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Toronto scientists develop open-source, web-based app that tracks reagent collections


Toronto, ON – Researchers at the Samuel Lunenfeld Research Institute of Mount Sinai Hospital, led by Dr Karen Colwill and Marina Olhovsky, have developed an open-source, web-based tool to track both large-scale datasets and individual reagents, allowing for easy access, sharing and management of data across various projects and research groups. The software is described in the August issue of Nature Methods.

Before now, scientists had limited affordable resources to track and manage the rapid growth of large-scale reagent collections.

“At the Lunenfeld, we have extensive DNA and RNAi collections that are shared among multiple laboratories,” said Dr Colwill, senior author of the study and a staff scientist in Dr Tony Pawson’s lab. “OpenFreezer efficiently manages these reagents and allows us to access them as needed. Designed by biologists and backed by powerful computer technologies, OpenFreezer offers other scientists an affordable and effective route to manage and archive their own reagents.”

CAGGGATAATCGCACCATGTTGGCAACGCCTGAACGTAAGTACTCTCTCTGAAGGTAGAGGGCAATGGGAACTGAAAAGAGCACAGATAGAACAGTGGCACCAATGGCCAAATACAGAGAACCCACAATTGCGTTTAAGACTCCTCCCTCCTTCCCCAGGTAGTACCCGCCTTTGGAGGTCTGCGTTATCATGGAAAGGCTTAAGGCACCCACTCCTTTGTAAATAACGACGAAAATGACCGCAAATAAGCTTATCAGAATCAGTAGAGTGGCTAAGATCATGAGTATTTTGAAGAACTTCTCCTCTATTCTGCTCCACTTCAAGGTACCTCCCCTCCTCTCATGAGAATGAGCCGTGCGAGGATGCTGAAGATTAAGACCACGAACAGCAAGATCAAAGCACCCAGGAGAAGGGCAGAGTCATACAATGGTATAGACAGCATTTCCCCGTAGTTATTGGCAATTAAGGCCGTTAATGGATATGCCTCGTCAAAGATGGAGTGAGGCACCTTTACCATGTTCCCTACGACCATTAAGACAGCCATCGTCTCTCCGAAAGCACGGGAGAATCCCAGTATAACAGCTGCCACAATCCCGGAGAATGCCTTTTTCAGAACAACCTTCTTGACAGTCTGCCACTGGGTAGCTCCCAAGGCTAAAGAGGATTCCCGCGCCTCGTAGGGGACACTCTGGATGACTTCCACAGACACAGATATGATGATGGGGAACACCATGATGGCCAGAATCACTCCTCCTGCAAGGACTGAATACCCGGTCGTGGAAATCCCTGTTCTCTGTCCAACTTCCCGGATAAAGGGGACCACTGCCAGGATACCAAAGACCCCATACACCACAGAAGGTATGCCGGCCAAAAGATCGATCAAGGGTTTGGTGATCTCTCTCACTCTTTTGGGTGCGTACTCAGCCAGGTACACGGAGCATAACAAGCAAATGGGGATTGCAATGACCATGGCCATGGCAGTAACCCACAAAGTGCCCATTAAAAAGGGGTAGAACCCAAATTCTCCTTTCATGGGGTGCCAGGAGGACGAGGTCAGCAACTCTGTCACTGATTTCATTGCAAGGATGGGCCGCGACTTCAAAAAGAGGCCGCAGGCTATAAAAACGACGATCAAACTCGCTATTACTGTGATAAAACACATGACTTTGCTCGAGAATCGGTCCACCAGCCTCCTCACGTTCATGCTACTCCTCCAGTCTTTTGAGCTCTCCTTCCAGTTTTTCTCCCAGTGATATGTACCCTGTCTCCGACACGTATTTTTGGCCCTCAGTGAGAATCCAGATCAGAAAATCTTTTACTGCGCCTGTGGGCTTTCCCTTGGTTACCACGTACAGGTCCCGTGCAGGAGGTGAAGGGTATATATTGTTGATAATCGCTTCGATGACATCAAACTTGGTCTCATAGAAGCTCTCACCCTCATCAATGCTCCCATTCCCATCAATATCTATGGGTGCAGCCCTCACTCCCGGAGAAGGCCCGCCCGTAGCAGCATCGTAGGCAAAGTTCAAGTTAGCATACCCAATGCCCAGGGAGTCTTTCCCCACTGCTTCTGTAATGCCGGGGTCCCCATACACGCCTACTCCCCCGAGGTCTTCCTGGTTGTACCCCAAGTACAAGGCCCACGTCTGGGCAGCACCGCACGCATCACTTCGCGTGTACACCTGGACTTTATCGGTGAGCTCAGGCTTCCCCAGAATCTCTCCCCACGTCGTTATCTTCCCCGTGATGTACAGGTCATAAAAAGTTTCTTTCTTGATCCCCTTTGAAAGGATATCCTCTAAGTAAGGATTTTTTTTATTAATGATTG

Currently, the software is being used by more than 150 scientists at the Lunenfeld covering multiple expertise areas including cancer biology, systems biology and proteomics. Dr Colwill expects that scientists internationally will utilize OpenFreezer for research endeavours across multiple aspects of biomedical research.

The software offers scientists several advantages including:

  • Permanent storage and archiving at a single site, with simultaneous access for an unlimited number of users;
  • Ability to add new reagents and customize existing ones;
  • Three central modules that allow users to track information on an unlimited number of labs, users and projects; assess the properties of different reagents; and determine the locations of a reagent’s physical preparations.

“Computer processing power makes a great difference in its potential to expedite genetic research via sophisticated data warehousing and management tools, such as OpenFreezer,” says Marina Olhovsky, a software engineer in Dr Pawson’s lab and first author of the study. “OpenFreezer provides a foundation for the operation of a laboratory within an enterprise software application framework. We encourage biologists and computer scientists to assist us with the future development of OpenFreezer.”

On a personal note, Olhovsky has dedicated OpenFreezer to her mother, Larisa Olhovsky, who lost an untimely battle with cancer in 2006. “This is Mom’s legacy. I dedicate this work in her memory as a guiding light for biological researchers on their path towards winning the battle against cancer and other diseases,” she says.

The software is freely available for demonstration and download under the GNU General Public License on the OpenFreezer website at www.openfreezer.org.